It really isn’t that difficult to market yourself as an enemy of the state and Gillis has plenty of minions championing him as the Robin Hood of musical copyrights.  I’m not trying to get too Lars Ulrich about this shit and shake my fist at sampling or “stealing” the material of others, because I love it when source material can be used to create something brand new and/or shed an entirely new perspective on it.  I’ve got nothing against Andy Warhol.  My major issues with Girl Talk is that it just doesn’t sound that interesting and the way that his source material is being used, in general, doesn’t sound that refreshing to me.  The major art of sampling is tied to the way that it’s being utilized and, when the anti-sampling laws put the smack down to where a sample-heavy milestone like Paul’s Boutique became incredibly less feasible to get away with, those who sampled got even more resourceful, used material even more creatively, and buried, mutated, and tweaked things until they really had a brand new life of their own.  When a 24yr old DJ Shadow released his debut album, Endtroducing back in 1996, it was an amazing piece of work and it has continued to stand the test of time.  Credited by The Guinness World Record folks as the “first album made completely from samples,” there’s definitely an easily exploitable novelty for Shadow‘s masterpiece as well, but I would argue that the majority of the people who have come to love that release, aren’t even aware of that aspect.  In Girl Talk‘s material, on the other hand, the samples are his bread and butter and the obviousness of their usage is not only unavoidable, but seems to be their entire appeal.

I have a baby, which means that we’ve been cursed with electronic toys playing music noise and, since my son’s too young to really know how to use them, that also means that we have a lot of songs that begin playing only to shift to another sound and then another as he smacks them.  It’s obnoxious.  Girl Talk sounds like someone’s changing the radio station rapidly, but all of the channels on the dial are complete shit.  The novelty still isn’t enough to make me want to listen to Avril Lavigne, Fergie, Lady Gaga, or The Quad City DJs and, at the very least, they could at least be altered into something that separated them a bit more than the originals.  EL-P actually managed to mash a Bieber track into something listenable for chrissakes!  So, as a former thief/shoplifter, I appreciate the creativity behind those who sample creatively, because, being someone that didn’t want to get caught, I became more creative and developed more ingenuity in my craft to avoid that from happening.  Gillis is more akin to a guy who walks into Safeway, grabs a loaf of bread and then walks out screaming, “It’s okay!  I’m allowed to have this!  Don’t worry, everything’s fine!  I’m allowed to have this!”  Sure, there’s something to say about someone being so brash and overt in doing something like that, but I would hardly label them among the highest skilled in their profession.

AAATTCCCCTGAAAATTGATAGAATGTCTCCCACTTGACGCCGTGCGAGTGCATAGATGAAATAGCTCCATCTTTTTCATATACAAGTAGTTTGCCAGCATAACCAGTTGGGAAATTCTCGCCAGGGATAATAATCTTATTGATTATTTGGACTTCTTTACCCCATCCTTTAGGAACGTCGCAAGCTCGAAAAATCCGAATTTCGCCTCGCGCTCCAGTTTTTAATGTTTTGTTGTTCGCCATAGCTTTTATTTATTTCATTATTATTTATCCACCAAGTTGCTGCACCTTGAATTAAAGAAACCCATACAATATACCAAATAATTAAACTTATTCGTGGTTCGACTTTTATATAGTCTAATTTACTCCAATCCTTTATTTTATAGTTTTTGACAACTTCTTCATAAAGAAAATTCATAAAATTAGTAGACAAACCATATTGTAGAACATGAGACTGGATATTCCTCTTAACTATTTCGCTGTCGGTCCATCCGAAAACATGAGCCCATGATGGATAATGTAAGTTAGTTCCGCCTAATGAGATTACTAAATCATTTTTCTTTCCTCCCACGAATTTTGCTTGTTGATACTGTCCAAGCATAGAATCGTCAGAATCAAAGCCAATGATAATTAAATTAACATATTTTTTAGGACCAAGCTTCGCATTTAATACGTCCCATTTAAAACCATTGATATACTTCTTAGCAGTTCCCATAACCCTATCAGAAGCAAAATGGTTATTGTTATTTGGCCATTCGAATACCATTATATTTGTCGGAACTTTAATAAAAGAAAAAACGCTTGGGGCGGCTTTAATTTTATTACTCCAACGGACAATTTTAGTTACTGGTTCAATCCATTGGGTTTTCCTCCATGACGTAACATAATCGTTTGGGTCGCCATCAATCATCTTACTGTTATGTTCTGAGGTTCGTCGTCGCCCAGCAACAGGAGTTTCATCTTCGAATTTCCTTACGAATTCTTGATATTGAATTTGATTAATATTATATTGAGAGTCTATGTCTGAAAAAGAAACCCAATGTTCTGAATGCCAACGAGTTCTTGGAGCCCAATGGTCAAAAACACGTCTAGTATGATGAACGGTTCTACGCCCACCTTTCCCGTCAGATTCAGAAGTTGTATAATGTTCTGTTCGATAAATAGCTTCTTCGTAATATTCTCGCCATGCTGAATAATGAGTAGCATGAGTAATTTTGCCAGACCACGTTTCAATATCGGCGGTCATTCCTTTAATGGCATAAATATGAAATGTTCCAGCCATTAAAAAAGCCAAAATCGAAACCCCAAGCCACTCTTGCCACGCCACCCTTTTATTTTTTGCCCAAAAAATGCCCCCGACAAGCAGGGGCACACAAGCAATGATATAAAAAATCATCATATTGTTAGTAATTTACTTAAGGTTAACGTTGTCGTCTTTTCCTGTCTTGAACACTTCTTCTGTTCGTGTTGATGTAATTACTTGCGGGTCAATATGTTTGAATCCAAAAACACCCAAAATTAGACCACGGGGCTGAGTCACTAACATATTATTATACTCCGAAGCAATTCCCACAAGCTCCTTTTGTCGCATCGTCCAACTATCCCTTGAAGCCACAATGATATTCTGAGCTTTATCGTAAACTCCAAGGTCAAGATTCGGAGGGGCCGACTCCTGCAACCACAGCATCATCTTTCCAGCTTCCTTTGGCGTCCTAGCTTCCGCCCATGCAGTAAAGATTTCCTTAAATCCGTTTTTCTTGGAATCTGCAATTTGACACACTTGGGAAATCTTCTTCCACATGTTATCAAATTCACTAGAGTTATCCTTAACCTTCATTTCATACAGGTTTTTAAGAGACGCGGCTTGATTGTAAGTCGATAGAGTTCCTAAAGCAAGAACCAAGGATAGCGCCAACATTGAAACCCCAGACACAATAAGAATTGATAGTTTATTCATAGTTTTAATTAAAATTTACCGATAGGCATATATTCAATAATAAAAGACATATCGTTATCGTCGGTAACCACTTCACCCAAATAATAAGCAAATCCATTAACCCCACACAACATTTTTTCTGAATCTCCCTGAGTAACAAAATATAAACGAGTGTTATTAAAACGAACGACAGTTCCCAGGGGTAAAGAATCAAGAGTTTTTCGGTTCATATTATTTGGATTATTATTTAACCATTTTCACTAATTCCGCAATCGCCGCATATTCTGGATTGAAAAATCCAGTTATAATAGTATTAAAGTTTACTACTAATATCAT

I tried to exchange numbers with Jeremy (the guy from Hawaii that I just met), but he seemed pretty faded and was having trouble punching my number into his phone.  Meanwhile, I was still trying to figure out this new smart phone that I had gotten.  It seemed to take forever, but, as soon as we worked it out, I bounced over to see Explosions in the Sky on the Bigfoot Stage.  I may have only sat through a small portion of the Girl Talk set, but the barrage of low-quality radio hits that I’d already been struck with would be enough to last me for quite awhile.  I already have eating entire bags of Sour Patch Kids in one sitting as a guilty pleasure, so I’m all good on pretending to mock shitty pop music, while actually dancing to it with all of my power.  Remember: Don’t polish those turds too much, or people might actually see the reflection of how foolish they look enjoying them.

[CLICK HERE To Read pt. 2]

Dead C

Located in Seattle, Dead C is the founder/editor, as well as the principal writer and photographer, of Monster Fresh. Creating the site in 2007, he did so with a specific dream in mind. Unfortunately, being a muscle relaxer-fueled fever dream, it's hard to recall all of the details. "I remember that my mom was there, but it wasn't actually her in the dream, it was actually 70s heart throb, Jan Michael Vincent. And everything took place here, in this room... but it wasn't actually here... it was different. The colors were washed out and, for some reason, there was a raccoon kicking it with us and it was wearing a holographic monocle."